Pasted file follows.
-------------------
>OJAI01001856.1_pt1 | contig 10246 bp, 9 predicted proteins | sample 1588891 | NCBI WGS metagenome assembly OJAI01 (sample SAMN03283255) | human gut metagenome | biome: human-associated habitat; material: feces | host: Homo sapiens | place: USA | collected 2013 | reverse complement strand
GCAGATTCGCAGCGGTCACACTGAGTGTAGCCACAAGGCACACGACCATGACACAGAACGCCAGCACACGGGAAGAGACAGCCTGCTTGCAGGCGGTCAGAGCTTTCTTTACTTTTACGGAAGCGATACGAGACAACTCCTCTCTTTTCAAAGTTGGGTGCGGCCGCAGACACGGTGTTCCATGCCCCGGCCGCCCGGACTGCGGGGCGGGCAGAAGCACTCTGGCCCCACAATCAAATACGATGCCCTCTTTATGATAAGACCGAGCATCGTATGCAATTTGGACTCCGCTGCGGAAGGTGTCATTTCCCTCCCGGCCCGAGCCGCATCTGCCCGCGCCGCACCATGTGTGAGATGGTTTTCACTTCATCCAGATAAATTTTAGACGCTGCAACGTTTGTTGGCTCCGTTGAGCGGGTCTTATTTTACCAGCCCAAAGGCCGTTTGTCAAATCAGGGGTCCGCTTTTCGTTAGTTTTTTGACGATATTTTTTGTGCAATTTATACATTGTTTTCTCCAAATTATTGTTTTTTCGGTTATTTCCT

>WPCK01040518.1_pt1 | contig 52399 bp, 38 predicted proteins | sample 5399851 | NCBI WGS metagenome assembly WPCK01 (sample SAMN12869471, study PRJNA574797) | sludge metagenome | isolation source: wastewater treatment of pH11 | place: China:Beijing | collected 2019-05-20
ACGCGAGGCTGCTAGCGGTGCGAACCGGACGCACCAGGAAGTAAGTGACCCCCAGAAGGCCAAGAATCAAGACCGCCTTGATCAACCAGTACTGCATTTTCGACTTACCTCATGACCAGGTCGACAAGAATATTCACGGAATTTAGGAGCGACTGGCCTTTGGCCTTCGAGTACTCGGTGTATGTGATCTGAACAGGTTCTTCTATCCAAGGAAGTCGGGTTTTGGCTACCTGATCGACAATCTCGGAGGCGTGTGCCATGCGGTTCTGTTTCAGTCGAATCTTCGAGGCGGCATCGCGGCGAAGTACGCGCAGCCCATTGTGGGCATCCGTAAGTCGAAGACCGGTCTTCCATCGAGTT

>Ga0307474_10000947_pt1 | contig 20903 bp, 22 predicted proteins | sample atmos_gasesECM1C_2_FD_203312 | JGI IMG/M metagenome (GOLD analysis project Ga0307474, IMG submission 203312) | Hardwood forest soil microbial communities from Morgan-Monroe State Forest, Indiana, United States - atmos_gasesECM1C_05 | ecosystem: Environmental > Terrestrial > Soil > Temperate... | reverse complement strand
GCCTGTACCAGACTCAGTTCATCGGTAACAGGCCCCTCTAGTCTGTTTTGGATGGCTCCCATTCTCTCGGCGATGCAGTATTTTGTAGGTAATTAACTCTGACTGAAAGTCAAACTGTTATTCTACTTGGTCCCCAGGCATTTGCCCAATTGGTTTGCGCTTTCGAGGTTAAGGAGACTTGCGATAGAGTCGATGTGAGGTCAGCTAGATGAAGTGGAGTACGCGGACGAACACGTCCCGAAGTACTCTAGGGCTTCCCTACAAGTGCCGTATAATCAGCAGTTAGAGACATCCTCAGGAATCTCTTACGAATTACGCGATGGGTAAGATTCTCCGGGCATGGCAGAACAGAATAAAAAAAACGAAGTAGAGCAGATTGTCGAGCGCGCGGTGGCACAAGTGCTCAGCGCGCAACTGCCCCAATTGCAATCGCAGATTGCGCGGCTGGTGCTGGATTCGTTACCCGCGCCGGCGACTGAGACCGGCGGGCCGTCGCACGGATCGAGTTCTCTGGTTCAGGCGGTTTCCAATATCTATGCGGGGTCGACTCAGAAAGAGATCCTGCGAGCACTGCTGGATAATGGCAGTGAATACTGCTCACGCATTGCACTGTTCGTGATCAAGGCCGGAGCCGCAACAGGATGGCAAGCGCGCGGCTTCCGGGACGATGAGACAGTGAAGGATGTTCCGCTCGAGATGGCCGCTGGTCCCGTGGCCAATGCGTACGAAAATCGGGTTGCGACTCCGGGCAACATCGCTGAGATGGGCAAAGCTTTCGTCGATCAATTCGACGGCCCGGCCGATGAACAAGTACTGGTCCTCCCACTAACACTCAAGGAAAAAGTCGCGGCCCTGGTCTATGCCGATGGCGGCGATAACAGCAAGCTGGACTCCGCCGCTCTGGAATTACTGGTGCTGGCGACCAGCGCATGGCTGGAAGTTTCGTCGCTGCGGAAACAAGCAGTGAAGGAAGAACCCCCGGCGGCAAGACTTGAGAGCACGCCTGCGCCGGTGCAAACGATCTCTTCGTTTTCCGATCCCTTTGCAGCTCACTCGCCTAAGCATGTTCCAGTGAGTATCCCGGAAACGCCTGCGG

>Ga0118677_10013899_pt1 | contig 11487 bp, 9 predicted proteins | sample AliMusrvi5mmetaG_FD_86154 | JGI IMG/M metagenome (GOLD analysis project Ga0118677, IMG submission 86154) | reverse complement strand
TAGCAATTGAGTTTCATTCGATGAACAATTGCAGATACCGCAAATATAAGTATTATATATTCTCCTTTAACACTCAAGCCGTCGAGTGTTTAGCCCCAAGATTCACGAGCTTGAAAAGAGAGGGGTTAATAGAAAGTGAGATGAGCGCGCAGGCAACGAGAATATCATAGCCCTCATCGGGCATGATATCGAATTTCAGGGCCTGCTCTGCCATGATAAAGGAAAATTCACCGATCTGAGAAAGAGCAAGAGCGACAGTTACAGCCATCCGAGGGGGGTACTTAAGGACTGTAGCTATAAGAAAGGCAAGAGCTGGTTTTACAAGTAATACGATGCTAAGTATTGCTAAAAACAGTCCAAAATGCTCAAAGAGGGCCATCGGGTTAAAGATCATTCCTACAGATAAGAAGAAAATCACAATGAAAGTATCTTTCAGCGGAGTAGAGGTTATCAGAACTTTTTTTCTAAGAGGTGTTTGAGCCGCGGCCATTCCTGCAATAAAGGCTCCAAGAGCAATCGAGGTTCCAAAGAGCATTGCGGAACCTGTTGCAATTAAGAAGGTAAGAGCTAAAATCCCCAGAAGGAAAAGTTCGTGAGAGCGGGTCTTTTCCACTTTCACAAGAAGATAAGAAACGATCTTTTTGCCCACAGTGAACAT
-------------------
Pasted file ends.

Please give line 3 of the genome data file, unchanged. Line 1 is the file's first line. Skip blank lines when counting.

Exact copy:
>WPCK01040518.1_pt1 | contig 52399 bp, 38 predicted proteins | sample 5399851 | NCBI WGS metagenome assembly WPCK01 (sample SAMN12869471, study PRJNA574797) | sludge metagenome | isolation source: wastewater treatment of pH11 | place: China:Beijing | collected 2019-05-20